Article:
At the record show here in Charlotte back in May of 2022, I found a Generation X album on vinyl I didn’t know existed. It is ‘Demos 1977’ and was actually only released back in 2020 and with Covid going on, probably the reason I missed it. It is also a German release which adds to why I didn’t see it. It says these demos were recorded back in 1977 on February 16th presumable for Chiswick Records. The band at the time was Billy Idol, Tony James, Bob ‘Derwood’ Andrews and John Towe and the demos were recorded at De Lane Lea Studios in Wembley, North London.
Here’s the problem I have with this saying these are the demos for Chiswick Records. They actually only recorded 5 songs for Chiswick and there are 13 songs here. Plus only 4 of those 5 are on this recording. The other 9 songs are from other recording sessions between 1977 and 1980 I believe based on the songs.
The first four songs on the album appear to be the Chiswick demos, but it is missing “Kleenex” which is a shame as that is a great one to have as it has different lyrics than the final product for the debut album. It kicks off with “Your Generation” which would’ve been their first single they released independently with the original pressing only 250 copies and later they would go back and do another 500. The B-Side of that single was “Listen” also from these sessions. “Listen” would wind up on the debut album, however, it was omitted from the U.S. release of the album and “Your Generation” take its place as it did not make it on the UK debut.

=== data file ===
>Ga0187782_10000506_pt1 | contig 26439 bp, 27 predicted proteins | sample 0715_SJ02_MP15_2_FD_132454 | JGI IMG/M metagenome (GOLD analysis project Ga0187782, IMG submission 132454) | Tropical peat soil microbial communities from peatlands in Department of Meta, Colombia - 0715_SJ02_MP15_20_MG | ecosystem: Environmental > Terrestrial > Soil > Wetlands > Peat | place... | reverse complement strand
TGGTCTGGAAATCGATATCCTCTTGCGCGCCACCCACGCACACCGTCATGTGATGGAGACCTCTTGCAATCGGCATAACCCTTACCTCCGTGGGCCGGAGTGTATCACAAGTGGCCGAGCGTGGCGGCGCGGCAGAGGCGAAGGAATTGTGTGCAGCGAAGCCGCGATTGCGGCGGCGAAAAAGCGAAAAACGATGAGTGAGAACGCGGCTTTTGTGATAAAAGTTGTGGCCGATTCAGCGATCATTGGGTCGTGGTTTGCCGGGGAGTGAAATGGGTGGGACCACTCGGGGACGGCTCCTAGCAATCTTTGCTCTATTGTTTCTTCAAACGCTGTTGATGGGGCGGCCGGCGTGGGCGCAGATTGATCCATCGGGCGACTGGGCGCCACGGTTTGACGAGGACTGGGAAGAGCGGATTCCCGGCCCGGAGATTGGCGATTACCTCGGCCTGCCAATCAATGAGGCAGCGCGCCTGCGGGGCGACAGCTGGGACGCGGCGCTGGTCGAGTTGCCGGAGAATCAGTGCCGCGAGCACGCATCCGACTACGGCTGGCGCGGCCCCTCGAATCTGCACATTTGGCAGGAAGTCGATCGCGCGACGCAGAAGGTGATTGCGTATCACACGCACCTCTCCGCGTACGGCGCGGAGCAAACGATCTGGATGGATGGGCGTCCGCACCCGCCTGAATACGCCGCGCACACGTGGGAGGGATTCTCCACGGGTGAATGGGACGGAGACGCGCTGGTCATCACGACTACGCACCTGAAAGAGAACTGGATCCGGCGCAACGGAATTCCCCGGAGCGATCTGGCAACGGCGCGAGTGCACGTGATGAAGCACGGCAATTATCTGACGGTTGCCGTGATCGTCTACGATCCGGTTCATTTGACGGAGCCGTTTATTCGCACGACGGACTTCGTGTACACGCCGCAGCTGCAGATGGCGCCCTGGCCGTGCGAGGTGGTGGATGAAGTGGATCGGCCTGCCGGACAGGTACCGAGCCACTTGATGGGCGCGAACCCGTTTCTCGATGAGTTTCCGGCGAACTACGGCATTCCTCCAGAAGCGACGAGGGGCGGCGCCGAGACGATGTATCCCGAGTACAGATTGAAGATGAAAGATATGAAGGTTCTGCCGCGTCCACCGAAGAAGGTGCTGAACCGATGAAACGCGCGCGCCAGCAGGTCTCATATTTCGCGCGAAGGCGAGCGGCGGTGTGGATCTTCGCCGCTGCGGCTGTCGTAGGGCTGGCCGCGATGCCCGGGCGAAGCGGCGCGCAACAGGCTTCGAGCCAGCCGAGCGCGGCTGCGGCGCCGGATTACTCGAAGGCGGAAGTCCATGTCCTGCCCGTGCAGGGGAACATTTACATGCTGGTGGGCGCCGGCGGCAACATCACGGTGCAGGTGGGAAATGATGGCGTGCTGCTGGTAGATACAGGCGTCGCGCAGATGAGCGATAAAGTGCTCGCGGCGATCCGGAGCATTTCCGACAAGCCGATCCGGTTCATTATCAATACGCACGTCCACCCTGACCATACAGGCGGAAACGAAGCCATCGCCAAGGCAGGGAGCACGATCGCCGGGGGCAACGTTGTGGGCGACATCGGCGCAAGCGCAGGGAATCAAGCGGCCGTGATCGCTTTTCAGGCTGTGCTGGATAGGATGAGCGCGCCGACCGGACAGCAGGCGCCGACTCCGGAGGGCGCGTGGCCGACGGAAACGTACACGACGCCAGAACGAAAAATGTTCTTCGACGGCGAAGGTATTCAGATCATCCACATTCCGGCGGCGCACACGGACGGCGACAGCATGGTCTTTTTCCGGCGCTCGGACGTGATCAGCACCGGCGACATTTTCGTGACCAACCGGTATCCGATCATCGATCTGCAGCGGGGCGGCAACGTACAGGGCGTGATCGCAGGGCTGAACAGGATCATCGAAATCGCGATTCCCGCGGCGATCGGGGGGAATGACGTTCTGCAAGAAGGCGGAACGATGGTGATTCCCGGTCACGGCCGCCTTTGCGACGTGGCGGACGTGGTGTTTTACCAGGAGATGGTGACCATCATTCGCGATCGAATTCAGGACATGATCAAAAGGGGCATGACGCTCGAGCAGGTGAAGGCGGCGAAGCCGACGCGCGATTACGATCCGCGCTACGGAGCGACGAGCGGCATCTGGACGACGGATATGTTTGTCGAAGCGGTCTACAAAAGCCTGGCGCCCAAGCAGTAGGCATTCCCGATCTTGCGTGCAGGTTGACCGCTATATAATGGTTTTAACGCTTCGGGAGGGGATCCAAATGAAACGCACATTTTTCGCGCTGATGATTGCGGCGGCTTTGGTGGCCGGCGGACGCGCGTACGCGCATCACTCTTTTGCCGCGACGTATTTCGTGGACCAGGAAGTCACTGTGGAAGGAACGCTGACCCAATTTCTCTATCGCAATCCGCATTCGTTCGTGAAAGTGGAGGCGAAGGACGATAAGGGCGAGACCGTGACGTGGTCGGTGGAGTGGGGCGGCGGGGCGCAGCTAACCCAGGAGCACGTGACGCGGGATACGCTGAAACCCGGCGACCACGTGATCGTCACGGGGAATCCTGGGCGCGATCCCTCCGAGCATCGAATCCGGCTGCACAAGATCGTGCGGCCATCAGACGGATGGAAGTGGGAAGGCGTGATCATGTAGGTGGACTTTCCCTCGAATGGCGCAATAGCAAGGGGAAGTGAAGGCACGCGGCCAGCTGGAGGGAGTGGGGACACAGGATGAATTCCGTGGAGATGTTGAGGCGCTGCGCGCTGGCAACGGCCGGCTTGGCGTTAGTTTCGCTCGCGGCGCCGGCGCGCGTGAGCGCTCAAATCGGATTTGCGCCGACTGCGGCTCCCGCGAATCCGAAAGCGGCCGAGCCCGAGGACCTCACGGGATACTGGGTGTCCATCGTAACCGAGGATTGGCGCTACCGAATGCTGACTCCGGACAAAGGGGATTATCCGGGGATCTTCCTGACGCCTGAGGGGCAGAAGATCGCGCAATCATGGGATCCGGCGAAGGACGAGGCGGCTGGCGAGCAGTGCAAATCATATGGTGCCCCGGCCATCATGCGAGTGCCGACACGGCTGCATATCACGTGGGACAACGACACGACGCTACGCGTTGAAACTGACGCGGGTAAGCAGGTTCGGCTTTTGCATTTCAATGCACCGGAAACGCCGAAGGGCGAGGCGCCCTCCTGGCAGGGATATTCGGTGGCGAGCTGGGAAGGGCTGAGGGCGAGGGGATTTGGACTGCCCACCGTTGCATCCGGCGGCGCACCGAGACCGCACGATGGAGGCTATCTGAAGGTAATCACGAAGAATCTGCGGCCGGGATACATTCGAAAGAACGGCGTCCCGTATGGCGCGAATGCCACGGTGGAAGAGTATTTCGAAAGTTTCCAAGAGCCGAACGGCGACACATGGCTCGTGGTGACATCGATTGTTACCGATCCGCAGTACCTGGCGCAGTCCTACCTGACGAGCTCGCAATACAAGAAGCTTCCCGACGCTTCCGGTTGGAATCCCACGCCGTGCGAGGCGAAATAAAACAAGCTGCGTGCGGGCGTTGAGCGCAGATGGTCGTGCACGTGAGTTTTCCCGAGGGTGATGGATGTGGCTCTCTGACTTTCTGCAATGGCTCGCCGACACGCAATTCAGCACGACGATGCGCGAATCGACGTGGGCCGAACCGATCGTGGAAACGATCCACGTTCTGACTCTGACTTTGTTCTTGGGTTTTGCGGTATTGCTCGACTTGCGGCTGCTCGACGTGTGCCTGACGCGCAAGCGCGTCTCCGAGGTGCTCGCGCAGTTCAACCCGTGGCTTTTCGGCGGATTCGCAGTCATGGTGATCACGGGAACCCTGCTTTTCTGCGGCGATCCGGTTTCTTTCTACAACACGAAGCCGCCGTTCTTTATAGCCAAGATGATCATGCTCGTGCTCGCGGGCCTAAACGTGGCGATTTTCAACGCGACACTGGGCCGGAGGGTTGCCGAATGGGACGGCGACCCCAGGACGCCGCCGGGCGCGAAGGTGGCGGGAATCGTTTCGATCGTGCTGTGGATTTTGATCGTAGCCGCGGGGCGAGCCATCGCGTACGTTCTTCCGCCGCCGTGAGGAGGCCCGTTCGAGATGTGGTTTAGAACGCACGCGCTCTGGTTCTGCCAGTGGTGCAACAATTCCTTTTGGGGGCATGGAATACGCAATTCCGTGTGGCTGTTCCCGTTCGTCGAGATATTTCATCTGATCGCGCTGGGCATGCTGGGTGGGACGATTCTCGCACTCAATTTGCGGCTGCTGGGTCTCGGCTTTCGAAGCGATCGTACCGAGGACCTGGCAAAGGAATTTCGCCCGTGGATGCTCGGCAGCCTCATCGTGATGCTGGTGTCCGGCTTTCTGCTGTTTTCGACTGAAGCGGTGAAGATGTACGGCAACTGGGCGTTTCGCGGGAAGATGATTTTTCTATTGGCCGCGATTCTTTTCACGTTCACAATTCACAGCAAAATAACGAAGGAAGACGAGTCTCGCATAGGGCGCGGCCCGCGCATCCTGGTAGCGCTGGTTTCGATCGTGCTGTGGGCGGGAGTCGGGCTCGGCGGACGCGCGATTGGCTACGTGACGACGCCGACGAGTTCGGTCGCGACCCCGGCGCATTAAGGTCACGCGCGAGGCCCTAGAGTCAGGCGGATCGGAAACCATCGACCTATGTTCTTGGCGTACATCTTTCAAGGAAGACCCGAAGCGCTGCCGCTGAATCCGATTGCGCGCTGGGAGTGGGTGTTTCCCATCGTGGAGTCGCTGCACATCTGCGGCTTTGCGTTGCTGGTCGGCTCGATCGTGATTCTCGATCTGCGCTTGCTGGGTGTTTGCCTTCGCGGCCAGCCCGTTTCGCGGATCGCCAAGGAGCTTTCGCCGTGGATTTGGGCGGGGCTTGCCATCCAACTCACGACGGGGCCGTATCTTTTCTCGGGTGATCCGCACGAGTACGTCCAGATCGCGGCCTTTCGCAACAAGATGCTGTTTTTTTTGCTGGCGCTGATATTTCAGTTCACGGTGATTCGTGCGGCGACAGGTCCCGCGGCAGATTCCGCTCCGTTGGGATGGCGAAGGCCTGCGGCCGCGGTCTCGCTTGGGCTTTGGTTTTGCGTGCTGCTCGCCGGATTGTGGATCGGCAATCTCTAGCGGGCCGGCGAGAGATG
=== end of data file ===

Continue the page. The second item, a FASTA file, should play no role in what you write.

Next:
After the demise of Generation X and Gen X, Billy would follow Bill Aucoin, his manager and Kiss’ former manager, to New York City to start a solo career. When Billy signed on with Gen X as their manager, he quickly learned that the star of this band was not the band, but its lead singer, Billy Idol.
When Billy got to New York, he met a lot of interesting people and really loved the club scene…and of course, the drug scene was something he enjoyed as well. If you read his book, “Dancing With Myself“ you can find out all about it so I won’t spoil the details here.
Billy was introduced to a guitarists at this time that would become just as big a part of Billy’s solo career as he was. He met Steve Stevens. There is no Billy Idol sound without Steve and his guitar playing is what makes Idol’s solo songs that much better.
With Steve Stevens in tow along with Phil Feit on bass and Gregg Gerson on drums, the band set out to record Billy’s first solo album. As a teaser and build up to his career, it was decided an E.P. would be put out, I guess to whet everyone’s whistle and draw up buzz on the singer. ‘Don’t Stop’ was the result. It was more of a dance album than the former punk sound Billy had and you could see the magic being developed on what would become an amazing run of albums in the 80’s.
After touring the band’s second album, ‘Valley of the Dolls’, the band was in shambles. During the recording of their third album, Derwood Andrews decided to leave the band. And shortly thereafter, Billy asked drummer, Mark Laff, to leave…well, he fired him as he didn’t feel his style was appropriate for the new sound. Generation X was done. That third album would not be released for another 20 years.
Remaining players, Billy Idol and Tony James, decided to keep going, but now they were called Gen X. First the band needed a new manager, Tony found a guy by the name of Bill Aucoin. If you are a Kiss fan, that name should ring some bells pretty loudly. The band then got drummer Terry Chimes and they auditioned several guitarists while recording the new album.
The band’s style was no longer punk. They were going to ride the New Wave sound that was starting to sweep across England. That sound would be what carried Billy into his solo career. Speaking of solo career, Bill Aucoin wasn’t overly impressed with Gen X. His real interest was Billy Idol and what he could with him in America, but that would come just a little later down the line.